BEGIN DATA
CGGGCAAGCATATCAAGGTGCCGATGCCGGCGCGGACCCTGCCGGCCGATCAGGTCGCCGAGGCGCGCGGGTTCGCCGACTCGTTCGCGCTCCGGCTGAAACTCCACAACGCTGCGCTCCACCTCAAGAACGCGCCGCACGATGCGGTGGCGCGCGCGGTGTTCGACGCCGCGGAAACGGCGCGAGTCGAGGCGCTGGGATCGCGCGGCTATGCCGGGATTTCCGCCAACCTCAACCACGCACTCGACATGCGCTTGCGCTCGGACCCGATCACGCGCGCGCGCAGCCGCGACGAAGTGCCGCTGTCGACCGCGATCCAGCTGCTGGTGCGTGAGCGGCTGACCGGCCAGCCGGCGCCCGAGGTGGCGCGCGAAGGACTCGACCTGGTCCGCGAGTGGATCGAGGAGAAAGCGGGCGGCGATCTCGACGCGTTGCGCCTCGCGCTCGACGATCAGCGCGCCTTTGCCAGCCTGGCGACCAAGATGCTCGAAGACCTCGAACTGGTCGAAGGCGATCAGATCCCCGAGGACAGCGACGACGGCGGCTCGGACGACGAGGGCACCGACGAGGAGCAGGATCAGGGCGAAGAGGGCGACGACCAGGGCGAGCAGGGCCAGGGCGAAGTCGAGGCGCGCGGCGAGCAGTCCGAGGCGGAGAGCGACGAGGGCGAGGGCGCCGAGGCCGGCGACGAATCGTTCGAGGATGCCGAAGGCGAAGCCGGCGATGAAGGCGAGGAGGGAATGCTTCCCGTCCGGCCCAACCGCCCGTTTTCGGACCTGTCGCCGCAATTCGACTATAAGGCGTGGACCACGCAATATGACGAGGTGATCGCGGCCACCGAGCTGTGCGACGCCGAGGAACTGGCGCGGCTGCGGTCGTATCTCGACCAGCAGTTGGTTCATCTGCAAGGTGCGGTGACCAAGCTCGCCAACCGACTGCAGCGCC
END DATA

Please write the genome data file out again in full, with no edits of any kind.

CGGGCAAGCATATCAAGGTGCCGATGCCGGCGCGGACCCTGCCGGCCGATCAGGTCGCCGAGGCGCGCGGGTTCGCCGACTCGTTCGCGCTCCGGCTGAAACTCCACAACGCTGCGCTCCACCTCAAGAACGCGCCGCACGATGCGGTGGCGCGCGCGGTGTTCGACGCCGCGGAAACGGCGCGAGTCGAGGCGCTGGGATCGCGCGGCTATGCCGGGATTTCCGCCAACCTCAACCACGCACTCGACATGCGCTTGCGCTCGGACCCGATCACGCGCGCGCGCAGCCGCGACGAAGTGCCGCTGTCGACCGCGATCCAGCTGCTGGTGCGTGAGCGGCTGACCGGCCAGCCGGCGCCCGAGGTGGCGCGCGAAGGACTCGACCTGGTCCGCGAGTGGATCGAGGAGAAAGCGGGCGGCGATCTCGACGCGTTGCGCCTCGCGCTCGACGATCAGCGCGCCTTTGCCAGCCTGGCGACCAAGATGCTCGAAGACCTCGAACTGGTCGAAGGCGATCAGATCCCCGAGGACAGCGACGACGGCGGCTCGGACGACGAGGGCACCGACGAGGAGCAGGATCAGGGCGAAGAGGGCGACGACCAGGGCGAGCAGGGCCAGGGCGAAGTCGAGGCGCGCGGCGAGCAGTCCGAGGCGGAGAGCGACGAGGGCGAGGGCGCCGAGGCCGGCGACGAATCGTTCGAGGATGCCGAAGGCGAAGCCGGCGATGAAGGCGAGGAGGGAATGCTTCCCGTCCGGCCCAACCGCCCGTTTTCGGACCTGTCGCCGCAATTCGACTATAAGGCGTGGACCACGCAATATGACGAGGTGATCGCGGCCACCGAGCTGTGCGACGCCGAGGAACTGGCGCGGCTGCGGTCGTATCTCGACCAGCAGTTGGTTCATCTGCAAGGTGCGGTGACCAAGCTCGCCAACCGACTGCAGCGCC